We’re confident that when our new four-color press is up and running in Kendallville, the market will be ready for it. And we also believe that over time a growing number of book publishers will see our digital print operation as the solution to several long standing cost and obsolescence problems.
In the meantime while our own publishing businesses take advantage of the system the start up costs will likely reduce income in the second half of fiscal 2010 by between $0.05 and $0.10 per share. These costs have been factored into our guidance. As happens frequently in our business we expect the second half of our fiscal year to be stronger than the first, with sales of between $133 million and $144 million versus sales of $130 million in last year’s second half.
That would result in total fiscal 2010 sales of between $255 million and $262 million compared to $249 million in fiscal 2009. We expect full year earnings per share of $0.80 to $1.00 compared to $0.86 per share in fiscal 2009. That is excluding restructuring and impairment charges.
And we expect EBITDA to be between $38 million and $42 million compared to $37 million in fiscal 2009. Again, excluding restructuring and impairment charges. Factors not incorporated into our guidance include the potential impact of continued weakness in the credit markets, on customers, competitors, and vendors in both of our business segments and the possibility of future impairment or restructuring charges.
At this point we’ll turn the call over for questions.
(Operator Instructions) Your first question comes from the line of James Clement – Sidoti & Company
James Clement – Sidoti & Company
I didn’t get the specific timeline exactly of when the digital operation would be revenue generating, could you kind of go back over the timeline of getting that up and running.
We’re still in a stage of testing now, but I’d certainly believe that there will be revenue in the fourth quarter of this year.
James Clement – Sidoti & Company
But really more of, from a revenue and profitability standpoint, its really next fiscal year, right.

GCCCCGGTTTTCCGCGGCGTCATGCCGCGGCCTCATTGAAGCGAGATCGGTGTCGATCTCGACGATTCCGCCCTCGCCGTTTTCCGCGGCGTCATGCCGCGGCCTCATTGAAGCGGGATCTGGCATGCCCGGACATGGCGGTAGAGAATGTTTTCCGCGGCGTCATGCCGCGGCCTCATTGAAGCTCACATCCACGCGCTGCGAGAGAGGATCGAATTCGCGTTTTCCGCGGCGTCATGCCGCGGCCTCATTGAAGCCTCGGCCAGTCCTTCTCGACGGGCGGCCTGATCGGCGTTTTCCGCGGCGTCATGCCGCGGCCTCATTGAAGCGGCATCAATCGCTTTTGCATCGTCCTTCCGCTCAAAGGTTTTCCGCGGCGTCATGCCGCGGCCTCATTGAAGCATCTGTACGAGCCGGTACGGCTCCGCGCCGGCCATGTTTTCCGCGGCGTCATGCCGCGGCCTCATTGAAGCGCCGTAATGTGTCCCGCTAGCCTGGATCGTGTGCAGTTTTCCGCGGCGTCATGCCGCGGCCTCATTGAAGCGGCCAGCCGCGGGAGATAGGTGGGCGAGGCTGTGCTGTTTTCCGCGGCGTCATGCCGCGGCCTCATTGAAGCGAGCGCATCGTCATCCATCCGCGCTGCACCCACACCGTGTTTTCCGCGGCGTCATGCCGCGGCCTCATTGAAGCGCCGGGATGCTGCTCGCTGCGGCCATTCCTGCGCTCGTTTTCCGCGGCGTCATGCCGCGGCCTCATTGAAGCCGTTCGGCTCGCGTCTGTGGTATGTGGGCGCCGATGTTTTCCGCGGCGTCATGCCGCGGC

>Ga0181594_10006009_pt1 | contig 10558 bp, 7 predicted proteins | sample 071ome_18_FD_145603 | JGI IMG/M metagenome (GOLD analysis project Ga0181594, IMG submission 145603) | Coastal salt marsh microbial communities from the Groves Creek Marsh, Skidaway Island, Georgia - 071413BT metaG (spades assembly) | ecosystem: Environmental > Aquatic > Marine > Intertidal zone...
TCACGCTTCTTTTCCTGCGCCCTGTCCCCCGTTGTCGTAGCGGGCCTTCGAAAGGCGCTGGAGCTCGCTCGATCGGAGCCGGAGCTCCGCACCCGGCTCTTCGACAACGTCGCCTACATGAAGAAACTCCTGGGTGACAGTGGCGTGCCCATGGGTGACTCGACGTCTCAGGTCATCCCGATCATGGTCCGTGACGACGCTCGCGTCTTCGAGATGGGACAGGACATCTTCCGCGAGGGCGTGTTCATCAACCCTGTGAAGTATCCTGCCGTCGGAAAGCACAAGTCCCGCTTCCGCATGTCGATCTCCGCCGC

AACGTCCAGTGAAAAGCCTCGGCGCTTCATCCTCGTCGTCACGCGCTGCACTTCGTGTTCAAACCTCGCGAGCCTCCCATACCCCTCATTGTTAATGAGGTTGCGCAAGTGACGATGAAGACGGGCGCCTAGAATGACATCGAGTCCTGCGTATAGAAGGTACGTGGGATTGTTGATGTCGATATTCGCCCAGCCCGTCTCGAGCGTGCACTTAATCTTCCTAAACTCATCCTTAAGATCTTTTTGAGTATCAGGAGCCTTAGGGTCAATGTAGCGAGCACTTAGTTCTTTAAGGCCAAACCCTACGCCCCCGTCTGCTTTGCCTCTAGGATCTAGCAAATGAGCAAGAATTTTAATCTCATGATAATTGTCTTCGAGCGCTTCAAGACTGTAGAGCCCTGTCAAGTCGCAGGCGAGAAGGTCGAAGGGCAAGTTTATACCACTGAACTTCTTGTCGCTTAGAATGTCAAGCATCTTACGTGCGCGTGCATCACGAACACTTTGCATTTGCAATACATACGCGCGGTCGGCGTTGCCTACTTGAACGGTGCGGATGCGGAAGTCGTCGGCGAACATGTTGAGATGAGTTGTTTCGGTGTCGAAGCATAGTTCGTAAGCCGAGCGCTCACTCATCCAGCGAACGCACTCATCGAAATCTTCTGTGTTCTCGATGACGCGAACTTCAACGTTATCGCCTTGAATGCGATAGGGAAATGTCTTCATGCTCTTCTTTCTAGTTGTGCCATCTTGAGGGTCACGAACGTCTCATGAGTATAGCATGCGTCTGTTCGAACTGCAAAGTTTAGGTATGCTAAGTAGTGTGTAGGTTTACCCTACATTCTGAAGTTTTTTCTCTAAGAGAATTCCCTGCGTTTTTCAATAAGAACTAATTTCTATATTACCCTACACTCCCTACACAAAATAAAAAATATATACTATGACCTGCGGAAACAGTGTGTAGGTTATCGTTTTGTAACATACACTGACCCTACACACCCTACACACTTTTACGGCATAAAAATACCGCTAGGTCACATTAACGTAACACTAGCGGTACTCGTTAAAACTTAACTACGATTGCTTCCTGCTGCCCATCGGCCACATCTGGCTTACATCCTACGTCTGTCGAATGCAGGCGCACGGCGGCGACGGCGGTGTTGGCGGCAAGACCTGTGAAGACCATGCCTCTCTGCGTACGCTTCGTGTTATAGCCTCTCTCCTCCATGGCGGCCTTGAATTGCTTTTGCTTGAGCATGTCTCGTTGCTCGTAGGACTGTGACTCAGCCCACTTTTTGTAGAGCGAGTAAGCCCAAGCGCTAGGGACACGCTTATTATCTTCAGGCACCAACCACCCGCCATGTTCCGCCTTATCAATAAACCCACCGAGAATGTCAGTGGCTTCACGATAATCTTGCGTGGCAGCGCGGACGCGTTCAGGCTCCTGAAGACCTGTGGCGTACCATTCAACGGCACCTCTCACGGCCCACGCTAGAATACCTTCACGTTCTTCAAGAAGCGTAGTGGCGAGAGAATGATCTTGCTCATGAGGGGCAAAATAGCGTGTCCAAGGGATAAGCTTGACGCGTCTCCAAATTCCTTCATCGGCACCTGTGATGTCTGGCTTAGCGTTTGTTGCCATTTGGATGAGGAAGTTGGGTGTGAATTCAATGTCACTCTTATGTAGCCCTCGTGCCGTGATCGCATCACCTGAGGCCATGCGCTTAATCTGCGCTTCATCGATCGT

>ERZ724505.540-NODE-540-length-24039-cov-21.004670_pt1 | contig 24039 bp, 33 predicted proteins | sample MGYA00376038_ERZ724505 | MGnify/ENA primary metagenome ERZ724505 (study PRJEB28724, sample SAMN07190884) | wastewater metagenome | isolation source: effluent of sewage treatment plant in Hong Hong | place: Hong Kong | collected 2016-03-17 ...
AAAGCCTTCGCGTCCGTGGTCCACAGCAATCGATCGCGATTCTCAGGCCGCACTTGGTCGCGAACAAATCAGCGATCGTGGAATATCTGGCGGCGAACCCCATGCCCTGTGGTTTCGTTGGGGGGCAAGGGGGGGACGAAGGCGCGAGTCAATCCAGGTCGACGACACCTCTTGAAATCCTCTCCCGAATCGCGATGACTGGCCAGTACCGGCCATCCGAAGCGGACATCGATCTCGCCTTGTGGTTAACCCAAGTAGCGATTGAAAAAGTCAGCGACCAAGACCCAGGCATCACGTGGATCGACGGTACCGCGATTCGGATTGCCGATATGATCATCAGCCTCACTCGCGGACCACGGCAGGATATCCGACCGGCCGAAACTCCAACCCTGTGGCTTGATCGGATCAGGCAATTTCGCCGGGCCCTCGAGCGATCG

James Clement – Sidoti & Company
Is the, currently is most of the equipment actually installed and you’re just going through testing right now, is that the right way to interpret it.
Yes, it is installed and it is in its test stage now.
James Clement – Sidoti & Company
How do you, this is a relatively new service option for you, so how do you go about actually marketing that to your customers.
Well in many respects it will be the same customers, particularly in the education space that will be using it for the first titles or the first prints when they come out and want to test market a particular product, and also for end of life. So as titles come out they will be able to produce them competitively in shorter run [inaudible].
James Clement – Sidoti & Company
And the timeframe for the additional four-color press I think you said the first half of next fiscal year.
Yes it will be installed in the first half of fiscal year and will be up and running in plenty of time for the busy education season in the second half of the year.
James Clement – Sidoti & Company
That was going to be my follow-up question, so thanks very much James.
There are no additional questions at this time; I would like to turn it back over to management for any additional or closing comments.
Folks, thank you very much for listening in and we look forward to chatting with you again at the end of the third quarter. Good afternoon everybody.